Google releases online form to submit ‘right to be forgotten’ requests
By Joelle Rich
Google has launched an online form to allow individuals to ask for their personal data to be removed from online search results.
The form says that Google will ‘assess each individual request and attempt to balance the privacy rights of the individual with the public’s right to know and distribute information’. Incorporating the recent ruling by the Court of Justice of the European Union, Google says that it will look at ‘whether the results include outdated information about you, as well as whether there’s a public interest in the information — for example, information about financial scams, professional malpractice, criminal convictions, or public conduct of government officials’…
Click on the link below to read the rest of the Schillings briefing.
Sign in or Register to continue reading this article
It's quick, easy and free!
It takes just 5 minutes to register. Answer a few simple questions and once completed you’ll have instant access.Register now
Why register to The Lawyer
In-depth, expert analysis into the stories behind the headlines from our leading team of journalists.
Identify the major players and business opportunities within a particular region through our series of free, special reports.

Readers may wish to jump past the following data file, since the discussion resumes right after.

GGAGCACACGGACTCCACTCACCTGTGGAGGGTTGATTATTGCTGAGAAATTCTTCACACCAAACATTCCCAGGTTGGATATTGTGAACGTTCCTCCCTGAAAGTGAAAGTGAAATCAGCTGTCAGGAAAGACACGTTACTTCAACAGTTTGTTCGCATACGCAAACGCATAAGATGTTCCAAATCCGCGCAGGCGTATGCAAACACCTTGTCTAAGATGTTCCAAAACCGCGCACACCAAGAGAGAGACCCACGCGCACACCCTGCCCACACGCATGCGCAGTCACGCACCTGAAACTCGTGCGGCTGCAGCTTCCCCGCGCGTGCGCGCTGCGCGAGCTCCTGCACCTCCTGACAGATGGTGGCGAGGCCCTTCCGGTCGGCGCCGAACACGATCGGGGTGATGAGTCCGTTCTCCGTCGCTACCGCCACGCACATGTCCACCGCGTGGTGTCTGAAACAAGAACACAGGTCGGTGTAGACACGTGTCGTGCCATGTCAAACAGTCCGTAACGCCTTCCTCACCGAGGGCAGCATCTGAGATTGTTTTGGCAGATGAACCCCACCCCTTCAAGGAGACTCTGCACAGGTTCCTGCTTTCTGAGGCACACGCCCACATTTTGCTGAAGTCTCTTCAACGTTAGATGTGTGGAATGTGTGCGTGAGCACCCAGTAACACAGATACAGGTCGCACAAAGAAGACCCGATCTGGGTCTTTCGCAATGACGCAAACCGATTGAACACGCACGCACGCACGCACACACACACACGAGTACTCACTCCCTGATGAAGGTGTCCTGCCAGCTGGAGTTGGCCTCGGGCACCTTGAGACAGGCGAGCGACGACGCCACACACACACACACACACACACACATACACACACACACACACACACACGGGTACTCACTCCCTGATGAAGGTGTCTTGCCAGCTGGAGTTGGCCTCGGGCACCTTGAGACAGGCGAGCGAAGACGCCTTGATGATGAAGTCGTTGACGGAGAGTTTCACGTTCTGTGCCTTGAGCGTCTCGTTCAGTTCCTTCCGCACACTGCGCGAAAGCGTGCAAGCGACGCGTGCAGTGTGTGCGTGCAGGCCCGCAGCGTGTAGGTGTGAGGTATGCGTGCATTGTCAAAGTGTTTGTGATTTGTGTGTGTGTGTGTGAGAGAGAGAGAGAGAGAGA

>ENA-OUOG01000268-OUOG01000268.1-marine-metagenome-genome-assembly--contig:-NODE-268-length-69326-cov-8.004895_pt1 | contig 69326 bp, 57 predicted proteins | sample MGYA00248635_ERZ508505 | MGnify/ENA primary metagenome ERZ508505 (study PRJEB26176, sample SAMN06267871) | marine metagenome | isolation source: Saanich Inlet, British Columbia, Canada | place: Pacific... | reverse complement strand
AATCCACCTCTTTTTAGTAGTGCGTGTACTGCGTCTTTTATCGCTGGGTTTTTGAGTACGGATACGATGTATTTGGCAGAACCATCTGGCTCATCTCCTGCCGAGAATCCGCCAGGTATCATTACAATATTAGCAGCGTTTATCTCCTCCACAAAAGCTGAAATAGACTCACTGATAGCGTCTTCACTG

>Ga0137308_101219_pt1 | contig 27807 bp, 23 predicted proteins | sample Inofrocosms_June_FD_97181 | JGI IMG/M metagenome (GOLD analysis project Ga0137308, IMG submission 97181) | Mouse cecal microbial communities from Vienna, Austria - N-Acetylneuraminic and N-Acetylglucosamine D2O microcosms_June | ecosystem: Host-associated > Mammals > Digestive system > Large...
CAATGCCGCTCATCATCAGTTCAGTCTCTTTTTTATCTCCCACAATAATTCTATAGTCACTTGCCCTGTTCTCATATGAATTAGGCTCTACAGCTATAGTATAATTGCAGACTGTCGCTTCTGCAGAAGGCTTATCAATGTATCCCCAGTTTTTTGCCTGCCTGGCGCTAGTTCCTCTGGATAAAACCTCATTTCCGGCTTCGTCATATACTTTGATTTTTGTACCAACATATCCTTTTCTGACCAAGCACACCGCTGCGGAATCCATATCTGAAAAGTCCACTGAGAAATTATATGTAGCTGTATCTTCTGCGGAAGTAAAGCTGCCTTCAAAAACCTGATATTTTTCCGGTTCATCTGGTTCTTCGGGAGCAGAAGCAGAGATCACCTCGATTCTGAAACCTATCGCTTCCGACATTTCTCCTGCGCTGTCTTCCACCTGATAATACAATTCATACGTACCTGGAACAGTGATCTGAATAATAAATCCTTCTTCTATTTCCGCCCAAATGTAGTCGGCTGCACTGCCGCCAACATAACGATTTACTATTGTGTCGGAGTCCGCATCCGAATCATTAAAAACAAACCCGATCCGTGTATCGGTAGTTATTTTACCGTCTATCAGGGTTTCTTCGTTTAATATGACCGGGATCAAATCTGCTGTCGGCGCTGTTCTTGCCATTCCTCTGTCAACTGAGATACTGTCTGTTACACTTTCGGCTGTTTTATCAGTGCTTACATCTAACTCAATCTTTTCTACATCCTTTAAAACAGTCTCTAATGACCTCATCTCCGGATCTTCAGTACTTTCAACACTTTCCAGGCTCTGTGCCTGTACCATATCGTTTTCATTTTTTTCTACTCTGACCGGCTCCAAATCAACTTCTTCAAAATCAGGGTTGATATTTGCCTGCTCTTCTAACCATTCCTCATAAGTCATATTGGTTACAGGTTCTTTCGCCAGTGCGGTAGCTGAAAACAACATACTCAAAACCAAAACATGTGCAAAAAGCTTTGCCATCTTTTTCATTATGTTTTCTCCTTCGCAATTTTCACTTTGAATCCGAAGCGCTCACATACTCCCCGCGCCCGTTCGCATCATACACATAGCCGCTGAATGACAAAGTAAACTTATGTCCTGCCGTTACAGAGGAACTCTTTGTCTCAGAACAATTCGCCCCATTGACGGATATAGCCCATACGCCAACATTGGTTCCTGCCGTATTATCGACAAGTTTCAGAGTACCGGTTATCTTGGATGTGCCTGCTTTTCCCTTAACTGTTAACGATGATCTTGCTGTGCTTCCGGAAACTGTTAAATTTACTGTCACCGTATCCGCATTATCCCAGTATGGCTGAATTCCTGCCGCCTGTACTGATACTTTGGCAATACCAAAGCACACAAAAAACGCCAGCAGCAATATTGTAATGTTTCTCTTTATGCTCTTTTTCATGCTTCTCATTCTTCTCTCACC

Receive your pick of The Lawyer's daily and weekly email newsletters, tailored by practice area, region and job function.
More relevant to you
To continue providing the best analysis, insight and news across the legal market we are collecting some information about who you are, what you do and where you work to improve The Lawyer and make it more relevant to you.
News from Schillings
Briefings from Schillings
The General Council of a well-respected company recently asked: how do you measure reputation risk? With no singular guidance on the issue, this is a question that many organisations struggle with.
When Sony announced film The Interview would not be released at all, it marked the first time that a film has been withdrawn purely because of a hack attack
Analysis from The Lawyer
ABSs arrived just two years ago but their impact on the profession is already deep. In a pre-Awards debate, our shortlisters discuss the rough and smooth of the transition